GRIDD Director honoured with Wunderly Oration Medal

Griffith Institute for Drug Discovery’s (GRIDD) Director Professor Jennifer Martin is the second woman to receive the prestigiousWunderly Oration Medal in its 27 year history for her work promoting women in science.

Professor Martin was awarded the medal when she delivered the oration at the Thoracic Society of Australia and New Zealand (TSANZ) Annual Scientific Meeting in Canberra this week.

Professor Martin wasinvited to speak at TSANZ on the value of gender equity in scientific research globally.

The Wunderly Oration honours the memory of Sir Harry Wyatt Wunderly, the first Commonwealth Director of Tuberculosis, and has been presented at TSANZ meetings since 1988.

“I’m absolutely thrilled to be the 2017 Wunderly Orator and to be recognised outside my own field for my achievements,” Professor Martin said.

Professor Jennifer Martin in the lab with her staff. Credit: Desley Pitcher

Notably, GRIDD (formerly the Eskitis Institute) has a female director and four of its six member leadership team are women.

GRIDD is a Griffith University champion of gender equity in STEMM (science, technology, engineering, maths and medicine), ensuring women are best positioned to reach their full potential.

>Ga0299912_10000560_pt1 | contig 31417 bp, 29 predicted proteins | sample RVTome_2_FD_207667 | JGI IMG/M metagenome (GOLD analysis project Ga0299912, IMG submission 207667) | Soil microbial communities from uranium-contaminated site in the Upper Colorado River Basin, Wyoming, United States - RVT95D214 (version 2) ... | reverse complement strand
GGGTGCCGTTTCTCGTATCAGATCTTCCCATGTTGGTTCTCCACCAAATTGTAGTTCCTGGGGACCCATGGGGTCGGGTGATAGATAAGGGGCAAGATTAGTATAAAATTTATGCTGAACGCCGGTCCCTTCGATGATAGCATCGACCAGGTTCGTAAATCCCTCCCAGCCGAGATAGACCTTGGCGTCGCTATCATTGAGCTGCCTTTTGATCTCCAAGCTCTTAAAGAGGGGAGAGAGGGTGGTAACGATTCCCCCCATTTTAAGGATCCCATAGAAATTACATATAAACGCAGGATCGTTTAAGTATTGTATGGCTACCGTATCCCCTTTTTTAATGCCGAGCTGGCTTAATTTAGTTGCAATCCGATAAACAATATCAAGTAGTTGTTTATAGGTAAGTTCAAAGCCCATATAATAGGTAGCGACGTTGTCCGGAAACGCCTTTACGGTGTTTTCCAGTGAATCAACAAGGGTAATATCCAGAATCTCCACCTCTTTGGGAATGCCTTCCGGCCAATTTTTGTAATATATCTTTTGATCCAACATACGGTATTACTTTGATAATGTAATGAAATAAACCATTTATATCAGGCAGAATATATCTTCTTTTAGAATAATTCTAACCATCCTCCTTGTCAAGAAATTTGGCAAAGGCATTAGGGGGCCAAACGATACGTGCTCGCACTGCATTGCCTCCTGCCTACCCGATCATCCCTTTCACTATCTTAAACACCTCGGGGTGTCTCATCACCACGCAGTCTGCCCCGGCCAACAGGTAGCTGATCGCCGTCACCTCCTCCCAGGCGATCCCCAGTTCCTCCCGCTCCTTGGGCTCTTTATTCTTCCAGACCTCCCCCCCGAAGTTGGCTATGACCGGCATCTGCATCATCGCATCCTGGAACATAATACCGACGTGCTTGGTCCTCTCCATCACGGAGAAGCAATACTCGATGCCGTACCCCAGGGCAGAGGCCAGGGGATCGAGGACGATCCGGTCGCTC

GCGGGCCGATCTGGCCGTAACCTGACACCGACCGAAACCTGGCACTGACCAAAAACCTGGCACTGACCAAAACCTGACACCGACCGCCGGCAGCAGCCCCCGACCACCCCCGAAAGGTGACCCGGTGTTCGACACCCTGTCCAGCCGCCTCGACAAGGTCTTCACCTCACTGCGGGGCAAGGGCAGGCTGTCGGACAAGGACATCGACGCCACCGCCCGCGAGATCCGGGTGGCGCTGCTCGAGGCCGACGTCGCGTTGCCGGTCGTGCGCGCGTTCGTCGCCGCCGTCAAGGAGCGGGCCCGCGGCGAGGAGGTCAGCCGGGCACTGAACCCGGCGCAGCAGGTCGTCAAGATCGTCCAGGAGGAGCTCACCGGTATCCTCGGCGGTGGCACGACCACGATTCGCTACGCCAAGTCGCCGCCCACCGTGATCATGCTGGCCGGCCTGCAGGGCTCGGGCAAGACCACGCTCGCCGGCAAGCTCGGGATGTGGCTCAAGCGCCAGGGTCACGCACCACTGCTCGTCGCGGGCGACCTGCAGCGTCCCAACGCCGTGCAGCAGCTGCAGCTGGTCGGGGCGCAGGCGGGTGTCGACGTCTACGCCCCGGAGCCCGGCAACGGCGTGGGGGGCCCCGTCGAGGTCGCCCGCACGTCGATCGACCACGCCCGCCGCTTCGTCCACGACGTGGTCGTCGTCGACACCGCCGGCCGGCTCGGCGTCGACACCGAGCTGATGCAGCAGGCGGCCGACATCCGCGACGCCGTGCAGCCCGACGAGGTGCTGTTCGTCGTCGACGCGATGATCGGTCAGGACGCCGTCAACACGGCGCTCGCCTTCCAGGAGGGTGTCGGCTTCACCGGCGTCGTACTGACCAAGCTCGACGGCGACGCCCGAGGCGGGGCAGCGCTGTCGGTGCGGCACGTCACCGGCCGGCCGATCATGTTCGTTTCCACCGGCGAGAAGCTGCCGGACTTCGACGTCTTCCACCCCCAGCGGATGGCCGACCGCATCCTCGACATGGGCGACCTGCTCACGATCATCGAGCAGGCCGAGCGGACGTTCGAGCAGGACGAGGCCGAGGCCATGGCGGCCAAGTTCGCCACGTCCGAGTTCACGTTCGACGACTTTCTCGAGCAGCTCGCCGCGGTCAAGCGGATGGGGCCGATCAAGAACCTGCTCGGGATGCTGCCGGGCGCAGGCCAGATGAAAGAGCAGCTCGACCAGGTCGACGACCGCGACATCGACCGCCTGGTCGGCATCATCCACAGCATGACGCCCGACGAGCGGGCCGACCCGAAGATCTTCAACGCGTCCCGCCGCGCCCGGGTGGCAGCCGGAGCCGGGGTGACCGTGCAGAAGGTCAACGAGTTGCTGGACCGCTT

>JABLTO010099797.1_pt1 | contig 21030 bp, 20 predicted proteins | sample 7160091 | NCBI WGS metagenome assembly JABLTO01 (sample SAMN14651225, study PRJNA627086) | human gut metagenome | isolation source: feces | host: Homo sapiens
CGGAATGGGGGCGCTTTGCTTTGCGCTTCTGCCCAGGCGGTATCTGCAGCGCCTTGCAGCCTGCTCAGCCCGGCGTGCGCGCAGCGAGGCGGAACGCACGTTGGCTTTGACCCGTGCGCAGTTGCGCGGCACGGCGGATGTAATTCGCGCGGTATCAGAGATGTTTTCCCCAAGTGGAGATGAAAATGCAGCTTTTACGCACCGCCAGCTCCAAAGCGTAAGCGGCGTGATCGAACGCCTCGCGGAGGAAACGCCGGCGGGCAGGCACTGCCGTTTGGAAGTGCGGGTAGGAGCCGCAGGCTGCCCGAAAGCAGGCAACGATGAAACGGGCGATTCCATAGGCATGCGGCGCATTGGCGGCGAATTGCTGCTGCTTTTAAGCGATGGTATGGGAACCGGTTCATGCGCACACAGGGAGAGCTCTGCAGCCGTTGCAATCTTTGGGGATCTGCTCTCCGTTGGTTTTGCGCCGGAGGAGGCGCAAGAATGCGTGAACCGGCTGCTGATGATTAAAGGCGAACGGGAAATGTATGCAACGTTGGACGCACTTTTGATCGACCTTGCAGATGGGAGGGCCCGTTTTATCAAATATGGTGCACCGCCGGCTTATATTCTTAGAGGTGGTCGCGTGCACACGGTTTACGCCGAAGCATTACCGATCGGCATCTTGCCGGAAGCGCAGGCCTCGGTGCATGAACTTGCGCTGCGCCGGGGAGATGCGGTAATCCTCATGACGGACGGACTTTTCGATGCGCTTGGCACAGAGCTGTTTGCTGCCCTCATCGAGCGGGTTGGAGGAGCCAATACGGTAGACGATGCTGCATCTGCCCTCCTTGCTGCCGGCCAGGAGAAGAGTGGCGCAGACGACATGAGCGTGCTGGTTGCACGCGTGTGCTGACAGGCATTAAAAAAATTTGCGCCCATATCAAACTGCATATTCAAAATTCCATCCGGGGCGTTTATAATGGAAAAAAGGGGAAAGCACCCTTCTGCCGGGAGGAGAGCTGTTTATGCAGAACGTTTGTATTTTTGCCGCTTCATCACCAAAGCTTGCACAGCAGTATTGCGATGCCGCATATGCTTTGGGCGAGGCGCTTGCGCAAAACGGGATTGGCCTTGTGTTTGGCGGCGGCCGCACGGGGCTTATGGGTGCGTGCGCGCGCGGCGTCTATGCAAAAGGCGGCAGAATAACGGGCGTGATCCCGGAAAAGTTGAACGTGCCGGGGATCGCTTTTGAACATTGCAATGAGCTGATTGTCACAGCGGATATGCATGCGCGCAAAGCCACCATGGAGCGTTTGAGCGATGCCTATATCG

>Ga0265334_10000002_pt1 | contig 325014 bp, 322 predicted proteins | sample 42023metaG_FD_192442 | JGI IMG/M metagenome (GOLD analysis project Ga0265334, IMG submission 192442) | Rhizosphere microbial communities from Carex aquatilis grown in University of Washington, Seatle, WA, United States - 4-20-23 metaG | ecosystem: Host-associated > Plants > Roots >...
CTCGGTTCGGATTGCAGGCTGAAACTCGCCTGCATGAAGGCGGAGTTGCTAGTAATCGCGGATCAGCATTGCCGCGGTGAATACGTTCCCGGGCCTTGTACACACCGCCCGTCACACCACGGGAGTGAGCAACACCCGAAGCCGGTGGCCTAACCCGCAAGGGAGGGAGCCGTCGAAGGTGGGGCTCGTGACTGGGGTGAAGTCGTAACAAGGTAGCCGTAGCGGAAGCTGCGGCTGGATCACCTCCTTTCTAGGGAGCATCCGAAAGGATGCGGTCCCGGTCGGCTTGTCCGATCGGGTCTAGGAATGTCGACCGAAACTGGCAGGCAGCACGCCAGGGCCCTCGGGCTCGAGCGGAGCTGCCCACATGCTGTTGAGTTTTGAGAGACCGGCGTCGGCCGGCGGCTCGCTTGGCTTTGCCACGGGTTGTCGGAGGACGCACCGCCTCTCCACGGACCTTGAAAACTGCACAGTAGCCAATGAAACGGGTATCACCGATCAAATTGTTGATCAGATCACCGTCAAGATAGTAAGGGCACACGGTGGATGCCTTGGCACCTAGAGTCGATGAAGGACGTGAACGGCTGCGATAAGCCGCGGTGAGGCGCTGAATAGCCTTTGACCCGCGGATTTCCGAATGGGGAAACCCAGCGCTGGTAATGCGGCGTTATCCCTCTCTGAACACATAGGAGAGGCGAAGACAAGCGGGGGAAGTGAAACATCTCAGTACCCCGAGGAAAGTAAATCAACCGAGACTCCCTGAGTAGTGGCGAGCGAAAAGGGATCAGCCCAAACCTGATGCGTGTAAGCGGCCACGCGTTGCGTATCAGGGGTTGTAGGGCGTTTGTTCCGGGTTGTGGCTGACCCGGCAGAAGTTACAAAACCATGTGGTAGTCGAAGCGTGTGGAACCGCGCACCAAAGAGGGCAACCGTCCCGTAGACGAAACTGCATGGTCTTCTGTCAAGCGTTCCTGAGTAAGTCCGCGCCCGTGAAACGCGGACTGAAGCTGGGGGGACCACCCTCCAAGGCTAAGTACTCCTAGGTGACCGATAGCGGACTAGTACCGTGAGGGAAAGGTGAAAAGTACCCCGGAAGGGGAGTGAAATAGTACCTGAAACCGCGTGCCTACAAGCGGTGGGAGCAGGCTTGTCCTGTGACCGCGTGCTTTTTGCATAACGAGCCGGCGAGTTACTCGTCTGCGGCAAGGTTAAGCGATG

Professor Martin was a founding member of the Australian Academy of Science “Science in Australia Gender Equity” steering committee that implemented a national pilot of the UK Athena SWAN Charter (including 30 Universities).

She is also a member of the National Health and Medical Research Council (NHMRC) Women in Health Sciences Committee, and a strong and vocal advocate for gender equity in STEMM.

GRIDD tackles devastating diseases through new drug discovery, using the unique Compounds Australia and Nature Bank resources, and an extensive global network of partners.

GRIDD is also the home of Australian of the Year 2017 Professor Emeritus Alan Mackay-Sim, who conducted a clinical trial showing transplantation of nasal cells into the human spinal cord was possible and safe in people. His work towards new treatments for spinal cord injury repair is being continued by Dr James St John in the Clem Jones Centre for Neurobiology and Stem Cell Research within GRIDD.

The Athena SWAN Charter began in the UK in 2005, with 10 organisations signed up including the Universities of Oxford and Cambridge. A major goal is to promote women in STEMM, particularly with a view to increasing the proportion of women in leadership roles.

Harry Wyatt Wunderly (1892-1971) developed tuberculosis as amedical student and his father died of the disease 20years earlier. Though he recovered, his disease relapsed in later years. Like other affected physicians of the time, his experiences led him to develop an intense interest in the disease.

After the war, he persuaded the Commonwealth Government to enter into a tuberculosis eradication program with the States and became its Director in 1948. This campaign led to the virtual elimination of tuberculosis as a public health problem in Australia.

Professor Jenny Martin with her award.